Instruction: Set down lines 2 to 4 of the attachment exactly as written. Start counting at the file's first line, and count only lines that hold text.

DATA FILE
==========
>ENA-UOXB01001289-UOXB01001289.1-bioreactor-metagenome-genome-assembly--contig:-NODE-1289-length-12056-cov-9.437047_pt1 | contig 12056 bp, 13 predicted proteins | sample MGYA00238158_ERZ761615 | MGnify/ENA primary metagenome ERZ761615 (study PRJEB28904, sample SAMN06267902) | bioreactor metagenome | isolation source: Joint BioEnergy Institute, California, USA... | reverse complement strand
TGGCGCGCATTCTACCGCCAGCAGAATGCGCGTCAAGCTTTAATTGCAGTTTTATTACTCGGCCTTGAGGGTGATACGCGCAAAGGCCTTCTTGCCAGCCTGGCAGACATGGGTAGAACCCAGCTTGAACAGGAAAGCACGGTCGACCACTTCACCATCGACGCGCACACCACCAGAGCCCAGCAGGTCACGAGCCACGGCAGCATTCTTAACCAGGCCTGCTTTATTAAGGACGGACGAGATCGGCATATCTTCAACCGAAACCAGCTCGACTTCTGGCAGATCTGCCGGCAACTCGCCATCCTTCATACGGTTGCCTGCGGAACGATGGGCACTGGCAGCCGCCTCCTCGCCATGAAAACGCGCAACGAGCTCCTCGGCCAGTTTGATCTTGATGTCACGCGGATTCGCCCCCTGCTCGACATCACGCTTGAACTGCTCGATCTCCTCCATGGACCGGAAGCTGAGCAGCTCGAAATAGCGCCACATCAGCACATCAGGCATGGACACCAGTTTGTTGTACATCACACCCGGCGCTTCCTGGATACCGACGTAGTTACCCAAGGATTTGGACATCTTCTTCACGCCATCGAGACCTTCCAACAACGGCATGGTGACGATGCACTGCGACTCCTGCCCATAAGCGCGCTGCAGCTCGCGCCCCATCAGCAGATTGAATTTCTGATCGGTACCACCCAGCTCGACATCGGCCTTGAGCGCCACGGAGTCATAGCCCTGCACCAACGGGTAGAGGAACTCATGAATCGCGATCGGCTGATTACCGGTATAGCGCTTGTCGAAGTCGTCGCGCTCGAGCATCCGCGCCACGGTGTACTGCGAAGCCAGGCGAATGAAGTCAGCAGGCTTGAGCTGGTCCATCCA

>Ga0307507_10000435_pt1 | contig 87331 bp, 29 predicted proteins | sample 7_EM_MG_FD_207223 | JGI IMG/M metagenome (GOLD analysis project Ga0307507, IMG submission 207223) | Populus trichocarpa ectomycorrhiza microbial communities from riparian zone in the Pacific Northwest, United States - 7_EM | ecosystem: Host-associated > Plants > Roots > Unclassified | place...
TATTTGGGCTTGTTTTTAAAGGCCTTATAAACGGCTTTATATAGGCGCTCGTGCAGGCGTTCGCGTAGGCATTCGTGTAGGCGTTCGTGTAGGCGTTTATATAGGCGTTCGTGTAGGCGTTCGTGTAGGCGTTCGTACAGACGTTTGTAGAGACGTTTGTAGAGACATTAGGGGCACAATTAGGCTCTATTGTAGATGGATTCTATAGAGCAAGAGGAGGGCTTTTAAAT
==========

TGGCGCGCATTCTACCGCCAGCAGAATGCGCGTCAAGCTTTAATTGCAGTTTTATTACTCGGCCTTGAGGGTGATACGCGCAAAGGCCTTCTTGCCAGCCTGGCAGACATGGGTAGAACCCAGCTTGAACAGGAAAGCACGGTCGACCACTTCACCATCGACGCGCACACCACCAGAGCCCAGCAGGTCACGAGCCACGGCAGCATTCTTAACCAGGCCTGCTTTATTAAGGACGGACGAGATCGGCATATCTTCAACCGAAACCAGCTCGACTTCTGGCAGATCTGCCGGCAACTCGCCATCCTTCATACGGTTGCCTGCGGAACGATGGGCACTGGCAGCCGCCTCCTCGCCATGAAAACGCGCAACGAGCTCCTCGGCCAGTTTGATCTTGATGTCACGCGGATTCGCCCCCTGCTCGACATCACGCTTGAACTGCTCGATCTCCTCCATGGACCGGAAGCTGAGCAGCTCGAAATAGCGCCACATCAGCACATCAGGCATGGACACCAGTTTGTTGTACATCACACCCGGCGCTTCCTGGATACCGACGTAGTTACCCAAGGATTTGGACATCTTCTTCACGCCATCGAGACCTTCCAACAACGGCATGGTGACGATGCACTGCGACTCCTGCCCATAAGCGCGCTGCAGCTCGCGCCCCATCAGCAGATTGAATTTCTGATCGGTACCACCCAGCTCGACATCGGCCTTGAGCGCCACGGAGTCATAGCCCTGCACCAACGGGTAGAGGAACTCATGAATCGCGATCGGCTGATTACCGGTATAGCGCTTGTCGAAGTCGTCGCGCTCGAGCATCCGCGCCACGGTGTACTGCGAAGCCAGGCGAATGAAGTCAGCAGGCTTGAGCTGGTCCATCCA

>Ga0307507_10000435_pt1 | contig 87331 bp, 29 predicted proteins | sample 7_EM_MG_FD_207223 | JGI IMG/M metagenome (GOLD analysis project Ga0307507, IMG submission 207223) | Populus trichocarpa ectomycorrhiza microbial communities from riparian zone in the Pacific Northwest, United States - 7_EM | ecosystem: Host-associated > Plants > Roots > Unclassified | place...
TATTTGGGCTTGTTTTTAAAGGCCTTATAAACGGCTTTATATAGGCGCTCGTGCAGGCGTTCGCGTAGGCATTCGTGTAGGCGTTCGTGTAGGCGTTTATATAGGCGTTCGTGTAGGCGTTCGTGTAGGCGTTCGTACAGACGTTTGTAGAGACGTTTGTAGAGACATTAGGGGCACAATTAGGCTCTATTGTAGATGGATTCTATAGAGCAAGAGGAGGGCTTTTAAAT